Books: Mainstreaming Allen Ginsberg

Pushing 60, the poet has a six-figure contract

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The initial and most important volume went on sale last month. Collected Poems 1947-1980 (Harper & Row; $27.50) is arranged chronologically, covering the author's days as a Columbia College student, a West Coast beatnik, sexual experimenter, war protester, world traveler and Buddhist. Ginsberg's style harks back to the tradition of popular speech, jazz rhythms and strong imagery. The energy never flags, but the quality is wildly uneven. There are love poems that read like high parodies of rest-room scrawl. Howl, once effective as counterculture manifesto, is now an unconvincing historical oddity: "I saw the best minds of my generation destroyed by madness." But Kaddish, about Ginsberg's insane mother, who died in 1956, is a masterpiece of candor and emotional persuasion: "The Charity of her hands stinking with Manhattan, madness, desire to please me, cold undercooked fish--pale red near the bones. Her smells--and oft naked in the room, so that I stare ahead, or turn a book ignoring her."

Collected Poems is only the first step in drawing Ginsberg to mainstream publishing and ratifying his presence between hard covers. His $160,000 contract with Harper calls for five more volumes: journals, future poetry, essays and interviews, and letters. There is also a biography of him in the works and a documentary funded by the National Endowment for the Arts. Ginsberg's own visual contributions are 30 years' worth of snapshots of his literary friends. A selection, including the faces of William Burroughs, Jack Kerouac, Gregory Corso and Peter Orlovsky, was recently on display in a Manhattan gallery.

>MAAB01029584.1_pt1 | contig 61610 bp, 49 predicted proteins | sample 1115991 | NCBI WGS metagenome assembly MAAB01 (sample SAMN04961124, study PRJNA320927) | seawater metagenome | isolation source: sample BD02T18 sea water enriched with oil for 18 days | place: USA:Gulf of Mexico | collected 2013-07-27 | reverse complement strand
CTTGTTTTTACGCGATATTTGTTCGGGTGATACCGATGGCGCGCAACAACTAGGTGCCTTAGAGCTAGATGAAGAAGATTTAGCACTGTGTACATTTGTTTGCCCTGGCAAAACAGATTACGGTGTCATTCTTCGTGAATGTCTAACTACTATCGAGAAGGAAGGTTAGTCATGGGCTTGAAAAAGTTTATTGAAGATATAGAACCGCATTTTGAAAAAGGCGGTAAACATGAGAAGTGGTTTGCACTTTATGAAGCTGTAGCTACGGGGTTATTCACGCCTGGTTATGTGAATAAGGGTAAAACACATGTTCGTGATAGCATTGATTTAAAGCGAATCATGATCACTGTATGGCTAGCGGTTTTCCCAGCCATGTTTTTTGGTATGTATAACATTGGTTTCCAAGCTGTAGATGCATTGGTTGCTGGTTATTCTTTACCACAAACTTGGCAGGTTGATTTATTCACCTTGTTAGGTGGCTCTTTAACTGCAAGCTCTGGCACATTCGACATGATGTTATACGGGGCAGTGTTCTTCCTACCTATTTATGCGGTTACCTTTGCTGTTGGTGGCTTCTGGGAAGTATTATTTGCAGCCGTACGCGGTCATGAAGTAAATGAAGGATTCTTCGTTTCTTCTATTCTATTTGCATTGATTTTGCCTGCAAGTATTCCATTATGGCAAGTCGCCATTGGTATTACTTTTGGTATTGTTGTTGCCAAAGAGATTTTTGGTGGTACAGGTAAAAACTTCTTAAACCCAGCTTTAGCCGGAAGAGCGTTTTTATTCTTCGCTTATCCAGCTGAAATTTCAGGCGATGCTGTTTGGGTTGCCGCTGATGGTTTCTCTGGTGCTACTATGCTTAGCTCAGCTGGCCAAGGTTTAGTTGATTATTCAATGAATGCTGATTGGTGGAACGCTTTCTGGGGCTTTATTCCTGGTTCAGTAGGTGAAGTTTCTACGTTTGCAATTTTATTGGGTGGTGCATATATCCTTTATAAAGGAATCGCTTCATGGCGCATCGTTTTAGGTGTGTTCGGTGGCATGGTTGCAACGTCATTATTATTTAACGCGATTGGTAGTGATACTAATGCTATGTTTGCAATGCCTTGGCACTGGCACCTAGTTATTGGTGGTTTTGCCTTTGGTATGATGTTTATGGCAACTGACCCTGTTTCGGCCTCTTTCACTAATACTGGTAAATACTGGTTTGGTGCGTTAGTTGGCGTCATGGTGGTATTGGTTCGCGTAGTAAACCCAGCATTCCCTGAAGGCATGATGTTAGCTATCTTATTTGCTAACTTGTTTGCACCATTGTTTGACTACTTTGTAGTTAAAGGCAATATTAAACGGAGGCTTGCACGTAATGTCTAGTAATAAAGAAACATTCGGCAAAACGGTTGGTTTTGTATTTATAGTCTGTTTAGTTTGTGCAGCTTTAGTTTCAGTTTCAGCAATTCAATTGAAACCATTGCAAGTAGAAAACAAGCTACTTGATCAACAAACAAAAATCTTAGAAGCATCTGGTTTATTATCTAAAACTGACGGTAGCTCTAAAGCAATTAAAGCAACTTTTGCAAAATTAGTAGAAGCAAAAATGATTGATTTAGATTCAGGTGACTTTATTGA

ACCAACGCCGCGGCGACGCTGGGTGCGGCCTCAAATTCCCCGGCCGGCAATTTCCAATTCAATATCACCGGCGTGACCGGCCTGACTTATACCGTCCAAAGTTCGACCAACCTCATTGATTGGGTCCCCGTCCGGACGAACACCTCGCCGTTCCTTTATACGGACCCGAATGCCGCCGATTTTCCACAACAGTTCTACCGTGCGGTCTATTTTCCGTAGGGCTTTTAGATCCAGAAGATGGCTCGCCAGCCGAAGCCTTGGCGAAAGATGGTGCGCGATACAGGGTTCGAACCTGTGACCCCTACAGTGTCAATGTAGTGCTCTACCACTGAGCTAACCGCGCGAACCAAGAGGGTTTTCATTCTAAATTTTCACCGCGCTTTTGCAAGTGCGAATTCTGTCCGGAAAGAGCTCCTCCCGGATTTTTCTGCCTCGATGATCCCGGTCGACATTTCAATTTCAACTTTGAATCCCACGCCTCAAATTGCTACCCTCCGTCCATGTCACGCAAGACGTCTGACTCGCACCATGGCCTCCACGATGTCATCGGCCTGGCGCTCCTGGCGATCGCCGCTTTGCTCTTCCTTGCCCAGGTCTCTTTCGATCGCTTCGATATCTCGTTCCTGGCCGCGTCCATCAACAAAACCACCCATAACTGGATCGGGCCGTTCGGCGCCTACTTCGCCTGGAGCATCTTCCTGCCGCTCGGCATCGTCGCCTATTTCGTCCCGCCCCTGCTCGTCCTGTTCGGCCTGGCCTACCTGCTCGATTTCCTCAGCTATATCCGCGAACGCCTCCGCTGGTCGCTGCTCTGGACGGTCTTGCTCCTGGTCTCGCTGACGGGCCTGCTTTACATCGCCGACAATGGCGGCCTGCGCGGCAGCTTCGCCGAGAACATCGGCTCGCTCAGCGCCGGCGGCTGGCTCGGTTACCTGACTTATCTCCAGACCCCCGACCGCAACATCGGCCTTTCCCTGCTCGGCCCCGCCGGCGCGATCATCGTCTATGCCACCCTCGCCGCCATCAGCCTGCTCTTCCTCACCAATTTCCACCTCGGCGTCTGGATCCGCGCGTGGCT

The surviving "hideous human angels," as Ginsberg calls them, keep in touch. Orlovsky, a former lover and longtime companion, lives across the hall. The Ginsberg apartment is a popular rest stop for old companions passing through New York: "I like to keep the place clean, and it's hard, because I'm not here for months at a time," he says, explaining a sign on his bedroom door that asks guests to remove their shoes. Since 1974 much of his time has been spent at the Naropa Institute in Boulder, Colo., a college for Buddhist studies where he teaches poetry and perfects his meditation techniques. He maintains his bank account by giving lectures and readings.

At 58, Ginsberg is confronting one of life's simple truths: one cannot step into the same cash flow twice. His annual income rarely exceeds $40,000, yet for years he has contributed funds to help impoverished friends and artists. "I have some power and money," he says, "but I don't know if I can keep it up much longer. I'm getting too old to run around. I need somewhere I can die in peace." His choice would be a large loft where he could have a Buddhist shrine room and space to organize the books, papers and projects that relentlessly pile up around him. Columbia University receives 20 boxes a year for its Ginsberg archives.

It requires vision and careful work to make a life, let alone leave a literary legacy. This follower in Whitman's footsteps has shown that he is capable of both. One can see it in his eyes: one wide and innocent, gazing at eternity; the other narrowed and scrutinizing, looking for his market share.

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